We rode to the gate of the Golden Gate National Park where we stopped for a quick break and some training talk. We gave the noob riders some pointers and then Jadd led them back to town, showing the defensive lines. We tried to run at speeds where no braking was required. Karen the Kat Burglar pillioned with me on this ride and she loved it. Jadd led us all back to the gate to the park and after some more pointers we rode back to Clarens again. Kat Burglar Karen pillioned with Marius on the R1 this time round. I have heard that they touched 119,99 on this ride, but I must stress that this is only a rumour.
During the evening we had supper at the hotel and Tekkie Town (http://www.tekkietown.co.za/) presented all the Journey of Hope survivors with a pair of pretty nice tekkies. We had a good time chatting, laughing and in general being full of fun on the stoep of the hotel. All agreed that the ride to Golden Gate and back x 2 was awesome and we were looking forward to some more “playtime” on the route ahead. I am sure I saw some of the noob riders drooling ever so slightly …
Day 4, Tuesday 9 October
Today we rode from Clarens to just inside the gate of the Golden Gate National Park for a strawberry picnic. After the short picnic the videographer and photographer wanted the riders to slowly ride through two lines of trees for some video and pics. Since it had rained earlier, we send Marius to check out the area for traction.
At the end of this Marius decided it was as good a time as any to do a bit of a burn-out, which he promptly did. Meanwhile, what Marius could not know, was that the survivors had started a short prayer meeting, so while they were in prayer, Marius did his, now for sure “heavenly” burn-out a couple of meters away! Five Marshals frantically showed the universal cut your engine sign by pulling our hands across our throats, but alas, to no avail. One can only hope that the Archangel Gabriel and heavenly colleagues all wore their earplugs on the day.
We departed for a nice ride through the Golden Gate twisties. Onward to Phuthaditjhaba, but not before Julie and her bike fell over on the grass. The bike was promptly named Sleepy, for falling asleep on the job. We were met by the traffic police and led into Phuthaditjhaba where we visited two schools and a shopping mall. As we departed the first school, I stood in awe as Hover fell off the Kawasaki Z1000. Not a sight I thought I would ever see, but heck, if Capt Grumpy can keel over, I suppose so could any of us. Today was clearly the turn of Kristine. The Kawa was renamed Dozy, also for falling asleep on the job.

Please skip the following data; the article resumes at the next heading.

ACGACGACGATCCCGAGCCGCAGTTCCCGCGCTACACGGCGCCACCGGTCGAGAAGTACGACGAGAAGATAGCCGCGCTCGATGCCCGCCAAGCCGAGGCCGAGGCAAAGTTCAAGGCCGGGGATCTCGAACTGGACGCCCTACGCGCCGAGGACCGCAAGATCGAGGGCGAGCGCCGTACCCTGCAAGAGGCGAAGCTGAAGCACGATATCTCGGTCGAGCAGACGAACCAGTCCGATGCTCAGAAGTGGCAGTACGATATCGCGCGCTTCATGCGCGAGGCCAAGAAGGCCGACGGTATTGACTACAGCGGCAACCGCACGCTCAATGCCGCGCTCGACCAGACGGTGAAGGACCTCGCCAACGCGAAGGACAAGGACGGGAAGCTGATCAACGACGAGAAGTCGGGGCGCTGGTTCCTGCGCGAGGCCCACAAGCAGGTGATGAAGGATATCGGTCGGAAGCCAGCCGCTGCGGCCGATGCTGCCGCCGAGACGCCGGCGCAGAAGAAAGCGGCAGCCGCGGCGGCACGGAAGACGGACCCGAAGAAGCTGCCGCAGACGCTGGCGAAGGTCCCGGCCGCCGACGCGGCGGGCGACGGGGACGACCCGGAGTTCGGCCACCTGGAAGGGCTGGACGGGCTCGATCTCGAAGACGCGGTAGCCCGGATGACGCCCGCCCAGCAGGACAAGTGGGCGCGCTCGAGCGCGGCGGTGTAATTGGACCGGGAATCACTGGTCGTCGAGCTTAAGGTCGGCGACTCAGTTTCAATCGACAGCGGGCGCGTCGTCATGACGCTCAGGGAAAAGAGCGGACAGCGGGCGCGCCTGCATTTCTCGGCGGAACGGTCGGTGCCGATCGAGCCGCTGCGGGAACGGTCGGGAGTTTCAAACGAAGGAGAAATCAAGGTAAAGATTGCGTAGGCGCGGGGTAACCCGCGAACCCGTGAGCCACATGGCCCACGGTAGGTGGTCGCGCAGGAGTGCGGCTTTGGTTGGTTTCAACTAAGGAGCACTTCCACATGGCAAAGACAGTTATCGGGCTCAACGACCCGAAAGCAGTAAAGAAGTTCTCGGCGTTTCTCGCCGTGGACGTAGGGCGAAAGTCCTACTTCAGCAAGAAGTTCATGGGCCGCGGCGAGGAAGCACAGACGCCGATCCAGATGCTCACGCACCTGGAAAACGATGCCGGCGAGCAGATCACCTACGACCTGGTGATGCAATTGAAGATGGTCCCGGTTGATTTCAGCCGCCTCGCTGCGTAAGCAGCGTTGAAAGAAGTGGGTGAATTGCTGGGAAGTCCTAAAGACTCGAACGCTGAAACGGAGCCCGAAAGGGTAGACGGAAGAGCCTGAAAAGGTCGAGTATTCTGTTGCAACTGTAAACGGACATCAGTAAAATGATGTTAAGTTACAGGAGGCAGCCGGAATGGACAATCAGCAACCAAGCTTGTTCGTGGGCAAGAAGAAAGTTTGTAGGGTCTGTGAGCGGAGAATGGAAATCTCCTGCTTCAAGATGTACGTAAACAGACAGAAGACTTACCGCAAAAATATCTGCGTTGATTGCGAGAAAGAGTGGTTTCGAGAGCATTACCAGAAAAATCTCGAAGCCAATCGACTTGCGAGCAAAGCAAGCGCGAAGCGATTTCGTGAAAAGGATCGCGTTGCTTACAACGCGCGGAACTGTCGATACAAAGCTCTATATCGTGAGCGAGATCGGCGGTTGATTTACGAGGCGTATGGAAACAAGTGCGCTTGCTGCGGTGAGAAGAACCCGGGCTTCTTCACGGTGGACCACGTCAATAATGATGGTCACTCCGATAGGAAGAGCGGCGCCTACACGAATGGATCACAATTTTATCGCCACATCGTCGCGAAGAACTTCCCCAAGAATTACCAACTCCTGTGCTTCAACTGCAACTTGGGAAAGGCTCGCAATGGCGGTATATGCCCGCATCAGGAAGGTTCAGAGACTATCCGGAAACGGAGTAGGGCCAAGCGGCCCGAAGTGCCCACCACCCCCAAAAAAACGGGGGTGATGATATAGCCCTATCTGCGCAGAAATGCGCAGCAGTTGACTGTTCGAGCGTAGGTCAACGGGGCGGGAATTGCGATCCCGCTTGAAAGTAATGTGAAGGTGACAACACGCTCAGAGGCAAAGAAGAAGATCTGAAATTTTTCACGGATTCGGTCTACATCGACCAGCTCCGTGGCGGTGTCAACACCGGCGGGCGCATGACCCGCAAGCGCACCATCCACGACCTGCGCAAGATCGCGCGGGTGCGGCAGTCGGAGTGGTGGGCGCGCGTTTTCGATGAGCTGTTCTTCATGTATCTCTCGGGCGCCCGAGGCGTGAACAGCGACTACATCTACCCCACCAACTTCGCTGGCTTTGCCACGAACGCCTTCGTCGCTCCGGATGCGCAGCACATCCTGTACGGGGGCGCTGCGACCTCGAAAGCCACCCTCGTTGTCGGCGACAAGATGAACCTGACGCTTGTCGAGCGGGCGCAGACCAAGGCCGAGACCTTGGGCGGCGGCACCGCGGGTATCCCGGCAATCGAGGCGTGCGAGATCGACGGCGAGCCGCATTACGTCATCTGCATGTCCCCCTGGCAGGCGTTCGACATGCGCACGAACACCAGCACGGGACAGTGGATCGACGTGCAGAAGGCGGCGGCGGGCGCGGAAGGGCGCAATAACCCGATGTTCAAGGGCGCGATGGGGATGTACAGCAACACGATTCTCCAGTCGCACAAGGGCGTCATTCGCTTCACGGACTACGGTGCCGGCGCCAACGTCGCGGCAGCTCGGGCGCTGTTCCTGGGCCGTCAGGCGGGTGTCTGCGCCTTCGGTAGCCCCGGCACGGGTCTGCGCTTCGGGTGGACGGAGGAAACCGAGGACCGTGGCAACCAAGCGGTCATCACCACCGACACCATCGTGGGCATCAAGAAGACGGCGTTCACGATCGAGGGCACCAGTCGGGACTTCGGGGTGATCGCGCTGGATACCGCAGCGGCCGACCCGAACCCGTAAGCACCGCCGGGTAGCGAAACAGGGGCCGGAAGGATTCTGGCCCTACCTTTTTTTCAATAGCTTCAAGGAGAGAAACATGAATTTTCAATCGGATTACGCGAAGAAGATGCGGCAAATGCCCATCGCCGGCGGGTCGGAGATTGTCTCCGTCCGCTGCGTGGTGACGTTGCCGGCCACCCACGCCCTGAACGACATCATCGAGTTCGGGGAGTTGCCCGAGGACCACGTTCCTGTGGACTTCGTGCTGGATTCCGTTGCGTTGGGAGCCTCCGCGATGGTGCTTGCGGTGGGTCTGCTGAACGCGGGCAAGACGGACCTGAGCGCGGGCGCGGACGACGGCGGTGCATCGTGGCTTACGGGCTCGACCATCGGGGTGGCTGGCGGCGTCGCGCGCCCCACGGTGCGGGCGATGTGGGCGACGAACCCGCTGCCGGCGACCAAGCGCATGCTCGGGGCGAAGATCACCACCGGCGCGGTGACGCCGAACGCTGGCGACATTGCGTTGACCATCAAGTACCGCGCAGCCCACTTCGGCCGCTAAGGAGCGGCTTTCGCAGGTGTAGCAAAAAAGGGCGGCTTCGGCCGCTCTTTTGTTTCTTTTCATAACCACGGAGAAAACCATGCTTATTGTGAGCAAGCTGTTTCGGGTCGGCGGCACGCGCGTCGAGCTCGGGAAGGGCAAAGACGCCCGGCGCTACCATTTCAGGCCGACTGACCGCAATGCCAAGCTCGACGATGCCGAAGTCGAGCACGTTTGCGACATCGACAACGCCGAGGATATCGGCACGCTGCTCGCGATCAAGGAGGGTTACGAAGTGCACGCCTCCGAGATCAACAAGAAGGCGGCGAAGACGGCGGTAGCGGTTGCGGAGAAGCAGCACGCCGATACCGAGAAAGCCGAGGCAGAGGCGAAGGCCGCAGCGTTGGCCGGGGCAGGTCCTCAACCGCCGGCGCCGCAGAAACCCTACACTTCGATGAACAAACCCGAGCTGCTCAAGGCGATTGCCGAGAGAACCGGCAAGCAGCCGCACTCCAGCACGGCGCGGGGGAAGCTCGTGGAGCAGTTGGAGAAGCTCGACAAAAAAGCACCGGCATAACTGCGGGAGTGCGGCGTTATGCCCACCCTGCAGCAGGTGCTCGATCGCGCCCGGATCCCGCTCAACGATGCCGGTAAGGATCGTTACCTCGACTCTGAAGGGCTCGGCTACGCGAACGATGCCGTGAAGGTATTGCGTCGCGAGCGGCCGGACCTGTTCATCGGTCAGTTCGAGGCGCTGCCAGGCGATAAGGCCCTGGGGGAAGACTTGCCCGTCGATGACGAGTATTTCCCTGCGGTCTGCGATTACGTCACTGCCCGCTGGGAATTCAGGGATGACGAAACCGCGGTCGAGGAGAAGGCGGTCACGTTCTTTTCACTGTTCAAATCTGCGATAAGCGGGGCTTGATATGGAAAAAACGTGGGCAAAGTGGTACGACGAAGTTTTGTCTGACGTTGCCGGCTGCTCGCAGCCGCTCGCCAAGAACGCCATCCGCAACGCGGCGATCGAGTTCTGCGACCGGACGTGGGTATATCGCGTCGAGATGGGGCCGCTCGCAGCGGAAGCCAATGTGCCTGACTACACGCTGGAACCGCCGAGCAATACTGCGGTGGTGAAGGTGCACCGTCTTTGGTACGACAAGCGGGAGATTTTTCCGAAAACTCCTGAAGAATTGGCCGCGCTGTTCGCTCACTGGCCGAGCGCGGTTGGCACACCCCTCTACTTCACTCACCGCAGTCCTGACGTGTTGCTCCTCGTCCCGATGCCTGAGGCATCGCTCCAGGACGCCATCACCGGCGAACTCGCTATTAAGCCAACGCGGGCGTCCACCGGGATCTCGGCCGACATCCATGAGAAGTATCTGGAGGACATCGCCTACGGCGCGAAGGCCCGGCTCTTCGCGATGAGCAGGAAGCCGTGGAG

We visited the second school and then departed for the mall. Utter chaos ensued as the traffic policeman directed us into a taxi rank. Only, once into it by some meters, did we realize we were going in the wrong direction, against the flow of one way taxi traffic. How we managed to lead the whole procession of 12 bikes and 6 cars through that rank and survived I do not know, but I do know this. The six TB Marshals who did the leading here are RANK (no chirping about smell will be tolerated) professionals and may well be called “The Elite” some day in the future, by other, awe struck marshals. Boy, oh boy ….
Lesson learnt, huge shopping centers in areas where 99% of the population do not have cars, do not have huge parking areas! They have huge taxi ranks. Never enter such a taxi rank, especially not against the flow of the traffic! Not having parking lots, but taxi ranks instead does make a lot of sense, once you think about it. Anyway, we found a nice spot across from a Spar and we could set up there for the survivors and Shoprite to do their thing.
Once completed, the traffic police led us out of Phuthaditjhaba and we were on our way to Harrismith. It was a nice ride and it had cooled down a bit, so the Atgatt wasn’t that uncomfortable. Coming into Harrismith two cop cars turned across our path and stopped us. They were there to lead us into town, which they did. This time the appearance was directly in front of Shoprite in Harrismith. Again the survivors did their thing, talking to people from the area, carrying their message of hope due to early detection.
Our accommodation was out of town, again on a dirt road, so the bikes were locked away in the garage of a guest house in town. We arrived at the Mount Everest Guest Farm (http://goeverest.co.za/) in the cages just as it was getting dark. We six marshals shared a chalet. This is a beautiful place, far into nature and the mountain. Our chalet was so far up the mountain, that I am sure I saw the barefoot tracks of my forefathers who trekked over there to get away from the dastardly Iengliesh!
Here at Everest, a few strange things happened.
• Jadd told a herd of Blouwildebest to wait at the side of the road as we passed and they did! I kid you not! I clearly have a long way to go in terms of learning marshaling skills.
• Marius indicated to a frog to get off the road and out of our way and it did! Now, I am sure, I have seen it all in terms of marshaling technique and skill.
• We had to walk from the dining hall to our chalet, straight up the side of the mountain!